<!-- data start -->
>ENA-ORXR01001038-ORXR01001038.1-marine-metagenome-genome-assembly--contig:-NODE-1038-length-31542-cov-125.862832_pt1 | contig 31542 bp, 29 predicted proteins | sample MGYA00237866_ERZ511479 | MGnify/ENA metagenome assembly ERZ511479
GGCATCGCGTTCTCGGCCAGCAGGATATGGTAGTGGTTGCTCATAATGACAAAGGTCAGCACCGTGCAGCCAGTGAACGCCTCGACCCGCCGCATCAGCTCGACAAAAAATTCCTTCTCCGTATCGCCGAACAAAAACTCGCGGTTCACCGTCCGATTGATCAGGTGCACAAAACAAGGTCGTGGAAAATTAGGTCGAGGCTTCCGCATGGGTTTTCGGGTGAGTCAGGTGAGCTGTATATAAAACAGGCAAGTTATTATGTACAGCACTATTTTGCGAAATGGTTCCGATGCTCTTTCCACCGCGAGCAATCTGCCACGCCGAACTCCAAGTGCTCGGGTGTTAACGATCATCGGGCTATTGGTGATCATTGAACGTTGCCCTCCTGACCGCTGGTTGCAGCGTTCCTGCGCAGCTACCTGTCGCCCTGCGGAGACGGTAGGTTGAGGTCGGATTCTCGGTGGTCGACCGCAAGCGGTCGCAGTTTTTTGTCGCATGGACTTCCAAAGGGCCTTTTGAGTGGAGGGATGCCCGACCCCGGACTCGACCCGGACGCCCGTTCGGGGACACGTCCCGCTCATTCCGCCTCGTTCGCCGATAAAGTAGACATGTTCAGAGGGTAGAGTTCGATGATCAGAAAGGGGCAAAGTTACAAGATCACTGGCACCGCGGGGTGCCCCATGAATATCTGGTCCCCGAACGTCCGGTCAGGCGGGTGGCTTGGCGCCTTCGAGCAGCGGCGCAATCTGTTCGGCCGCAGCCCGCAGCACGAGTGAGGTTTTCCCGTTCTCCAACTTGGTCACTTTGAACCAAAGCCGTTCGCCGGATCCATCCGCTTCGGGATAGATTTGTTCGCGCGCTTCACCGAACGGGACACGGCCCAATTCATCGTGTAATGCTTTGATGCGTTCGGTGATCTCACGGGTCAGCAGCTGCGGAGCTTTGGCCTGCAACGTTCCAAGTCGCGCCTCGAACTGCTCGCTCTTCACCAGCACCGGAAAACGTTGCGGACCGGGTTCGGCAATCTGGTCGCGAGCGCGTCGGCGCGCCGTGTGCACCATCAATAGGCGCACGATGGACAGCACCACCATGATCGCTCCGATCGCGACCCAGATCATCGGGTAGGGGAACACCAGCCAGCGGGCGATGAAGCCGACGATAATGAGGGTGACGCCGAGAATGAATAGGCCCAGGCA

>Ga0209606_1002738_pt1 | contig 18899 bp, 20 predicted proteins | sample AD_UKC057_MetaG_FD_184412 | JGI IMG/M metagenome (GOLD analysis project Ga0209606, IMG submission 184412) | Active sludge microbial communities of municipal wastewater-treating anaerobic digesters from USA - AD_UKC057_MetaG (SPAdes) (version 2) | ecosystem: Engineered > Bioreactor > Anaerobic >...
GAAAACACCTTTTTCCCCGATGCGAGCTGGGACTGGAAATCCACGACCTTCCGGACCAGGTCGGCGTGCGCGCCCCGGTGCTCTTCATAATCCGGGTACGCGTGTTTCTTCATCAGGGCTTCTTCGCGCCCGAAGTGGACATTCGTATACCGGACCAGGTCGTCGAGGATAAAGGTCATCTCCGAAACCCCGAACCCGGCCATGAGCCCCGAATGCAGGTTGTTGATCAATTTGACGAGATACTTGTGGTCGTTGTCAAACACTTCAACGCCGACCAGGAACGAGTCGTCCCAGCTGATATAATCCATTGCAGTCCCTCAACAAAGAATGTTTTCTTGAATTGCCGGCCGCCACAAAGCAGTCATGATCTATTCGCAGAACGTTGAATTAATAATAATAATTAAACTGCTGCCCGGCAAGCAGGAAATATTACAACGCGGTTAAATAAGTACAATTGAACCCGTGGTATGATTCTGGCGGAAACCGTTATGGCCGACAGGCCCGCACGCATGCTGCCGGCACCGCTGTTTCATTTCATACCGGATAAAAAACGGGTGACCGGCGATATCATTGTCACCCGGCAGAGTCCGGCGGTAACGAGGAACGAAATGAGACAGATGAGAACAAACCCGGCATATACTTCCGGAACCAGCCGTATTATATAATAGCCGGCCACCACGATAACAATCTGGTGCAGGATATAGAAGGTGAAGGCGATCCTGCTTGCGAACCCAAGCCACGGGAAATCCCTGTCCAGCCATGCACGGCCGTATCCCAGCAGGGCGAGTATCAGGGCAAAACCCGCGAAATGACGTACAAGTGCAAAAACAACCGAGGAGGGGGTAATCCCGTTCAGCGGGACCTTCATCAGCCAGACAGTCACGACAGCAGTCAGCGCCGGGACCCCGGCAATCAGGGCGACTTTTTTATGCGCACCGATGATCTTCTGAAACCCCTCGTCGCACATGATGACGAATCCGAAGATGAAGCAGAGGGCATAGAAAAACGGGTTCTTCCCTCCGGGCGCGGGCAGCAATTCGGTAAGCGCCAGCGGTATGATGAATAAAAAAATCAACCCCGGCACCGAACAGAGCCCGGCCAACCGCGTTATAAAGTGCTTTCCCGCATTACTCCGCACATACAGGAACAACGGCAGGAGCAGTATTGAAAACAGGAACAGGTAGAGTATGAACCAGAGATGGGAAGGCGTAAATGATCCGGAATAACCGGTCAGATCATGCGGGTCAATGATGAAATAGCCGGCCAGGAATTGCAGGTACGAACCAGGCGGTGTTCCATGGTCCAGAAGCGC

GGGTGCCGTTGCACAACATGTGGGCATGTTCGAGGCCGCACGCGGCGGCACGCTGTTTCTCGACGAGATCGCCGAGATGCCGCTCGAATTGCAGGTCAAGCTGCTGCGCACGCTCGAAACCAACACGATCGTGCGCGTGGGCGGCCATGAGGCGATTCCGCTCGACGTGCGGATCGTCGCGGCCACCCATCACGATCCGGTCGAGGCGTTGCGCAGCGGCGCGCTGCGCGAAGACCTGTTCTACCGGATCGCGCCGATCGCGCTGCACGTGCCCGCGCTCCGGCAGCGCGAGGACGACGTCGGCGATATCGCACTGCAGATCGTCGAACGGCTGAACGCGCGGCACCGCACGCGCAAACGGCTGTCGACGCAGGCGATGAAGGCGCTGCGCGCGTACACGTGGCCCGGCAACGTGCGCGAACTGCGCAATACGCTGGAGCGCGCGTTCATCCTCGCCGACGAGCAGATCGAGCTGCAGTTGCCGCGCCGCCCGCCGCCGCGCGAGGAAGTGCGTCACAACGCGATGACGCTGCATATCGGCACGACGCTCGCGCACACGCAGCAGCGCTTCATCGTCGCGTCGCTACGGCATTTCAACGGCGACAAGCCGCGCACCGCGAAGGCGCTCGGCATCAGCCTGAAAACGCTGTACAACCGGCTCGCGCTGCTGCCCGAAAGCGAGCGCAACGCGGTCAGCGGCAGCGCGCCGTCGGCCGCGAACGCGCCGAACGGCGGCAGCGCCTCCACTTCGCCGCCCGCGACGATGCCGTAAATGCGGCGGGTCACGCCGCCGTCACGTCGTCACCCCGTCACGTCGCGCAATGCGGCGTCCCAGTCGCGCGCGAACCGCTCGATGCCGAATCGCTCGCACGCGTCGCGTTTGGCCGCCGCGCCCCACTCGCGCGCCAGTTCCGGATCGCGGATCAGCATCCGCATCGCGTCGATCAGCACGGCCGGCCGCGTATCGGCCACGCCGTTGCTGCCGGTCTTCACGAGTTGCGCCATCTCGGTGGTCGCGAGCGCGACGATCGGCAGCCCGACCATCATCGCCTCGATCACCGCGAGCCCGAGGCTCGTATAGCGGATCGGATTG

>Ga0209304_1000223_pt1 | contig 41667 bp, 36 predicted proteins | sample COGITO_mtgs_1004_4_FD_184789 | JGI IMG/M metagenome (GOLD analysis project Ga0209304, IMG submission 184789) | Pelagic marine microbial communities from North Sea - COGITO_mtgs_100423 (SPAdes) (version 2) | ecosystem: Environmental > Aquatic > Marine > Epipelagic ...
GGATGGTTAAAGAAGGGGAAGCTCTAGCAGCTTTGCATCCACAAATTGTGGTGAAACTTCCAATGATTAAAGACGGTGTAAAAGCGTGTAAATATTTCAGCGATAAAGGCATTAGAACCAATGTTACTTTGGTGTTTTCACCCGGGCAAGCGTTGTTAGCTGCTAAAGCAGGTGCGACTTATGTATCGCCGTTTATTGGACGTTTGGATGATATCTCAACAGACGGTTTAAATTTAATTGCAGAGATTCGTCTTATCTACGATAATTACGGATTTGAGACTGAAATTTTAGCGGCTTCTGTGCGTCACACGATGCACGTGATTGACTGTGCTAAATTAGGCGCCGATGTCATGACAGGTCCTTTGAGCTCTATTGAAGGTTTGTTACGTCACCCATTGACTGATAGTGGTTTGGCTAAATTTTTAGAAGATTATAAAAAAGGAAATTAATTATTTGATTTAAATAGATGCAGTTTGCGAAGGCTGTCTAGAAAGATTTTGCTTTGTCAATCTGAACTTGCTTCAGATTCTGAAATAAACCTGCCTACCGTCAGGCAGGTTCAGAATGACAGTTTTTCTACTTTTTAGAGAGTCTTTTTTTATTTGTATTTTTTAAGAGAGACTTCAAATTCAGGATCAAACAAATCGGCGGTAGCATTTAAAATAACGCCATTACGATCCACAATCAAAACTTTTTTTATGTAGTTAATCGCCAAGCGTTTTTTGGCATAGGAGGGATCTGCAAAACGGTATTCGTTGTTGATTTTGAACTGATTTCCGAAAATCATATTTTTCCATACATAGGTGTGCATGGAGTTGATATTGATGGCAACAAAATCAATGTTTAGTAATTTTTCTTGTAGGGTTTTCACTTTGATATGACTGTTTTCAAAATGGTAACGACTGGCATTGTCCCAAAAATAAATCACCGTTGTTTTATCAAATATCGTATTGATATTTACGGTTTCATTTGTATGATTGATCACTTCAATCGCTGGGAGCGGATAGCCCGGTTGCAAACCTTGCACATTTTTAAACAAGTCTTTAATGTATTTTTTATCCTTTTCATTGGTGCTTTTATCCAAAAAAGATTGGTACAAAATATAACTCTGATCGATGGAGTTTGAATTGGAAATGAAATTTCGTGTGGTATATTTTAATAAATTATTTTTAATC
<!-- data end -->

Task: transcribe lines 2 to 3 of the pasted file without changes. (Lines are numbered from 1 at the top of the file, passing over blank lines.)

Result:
GGCATCGCGTTCTCGGCCAGCAGGATATGGTAGTGGTTGCTCATAATGACAAAGGTCAGCACCGTGCAGCCAGTGAACGCCTCGACCCGCCGCATCAGCTCGACAAAAAATTCCTTCTCCGTATCGCCGAACAAAAACTCGCGGTTCACCGTCCGATTGATCAGGTGCACAAAACAAGGTCGTGGAAAATTAGGTCGAGGCTTCCGCATGGGTTTTCGGGTGAGTCAGGTGAGCTGTATATAAAACAGGCAAGTTATTATGTACAGCACTATTTTGCGAAATGGTTCCGATGCTCTTTCCACCGCGAGCAATCTGCCACGCCGAACTCCAAGTGCTCGGGTGTTAACGATCATCGGGCTATTGGTGATCATTGAACGTTGCCCTCCTGACCGCTGGTTGCAGCGTTCCTGCGCAGCTACCTGTCGCCCTGCGGAGACGGTAGGTTGAGGTCGGATTCTCGGTGGTCGACCGCAAGCGGTCGCAGTTTTTTGTCGCATGGACTTCCAAAGGGCCTTTTGAGTGGAGGGATGCCCGACCCCGGACTCGACCCGGACGCCCGTTCGGGGACACGTCCCGCTCATTCCGCCTCGTTCGCCGATAAAGTAGACATGTTCAGAGGGTAGAGTTCGATGATCAGAAAGGGGCAAAGTTACAAGATCACTGGCACCGCGGGGTGCCCCATGAATATCTGGTCCCCGAACGTCCGGTCAGGCGGGTGGCTTGGCGCCTTCGAGCAGCGGCGCAATCTGTTCGGCCGCAGCCCGCAGCACGAGTGAGGTTTTCCCGTTCTCCAACTTGGTCACTTTGAACCAAAGCCGTTCGCCGGATCCATCCGCTTCGGGATAGATTTGTTCGCGCGCTTCACCGAACGGGACACGGCCCAATTCATCGTGTAATGCTTTGATGCGTTCGGTGATCTCACGGGTCAGCAGCTGCGGAGCTTTGGCCTGCAACGTTCCAAGTCGCGCCTCGAACTGCTCGCTCTTCACCAGCACCGGAAAACGTTGCGGACCGGGTTCGGCAATCTGGTCGCGAGCGCGTCGGCGCGCCGTGTGCACCATCAATAGGCGCACGATGGACAGCACCACCATGATCGCTCCGATCGCGACCCAGATCATCGGGTAGGGGAACACCAGCCAGCGGGCGATGAAGCCGACGATAATGAGGGTGACGCCGAGAATGAATAGGCCCAGGCA

>Ga0209606_1002738_pt1 | contig 18899 bp, 20 predicted proteins | sample AD_UKC057_MetaG_FD_184412 | JGI IMG/M metagenome (GOLD analysis project Ga0209606, IMG submission 184412) | Active sludge microbial communities of municipal wastewater-treating anaerobic digesters from USA - AD_UKC057_MetaG (SPAdes) (version 2) | ecosystem: Engineered > Bioreactor > Anaerobic >...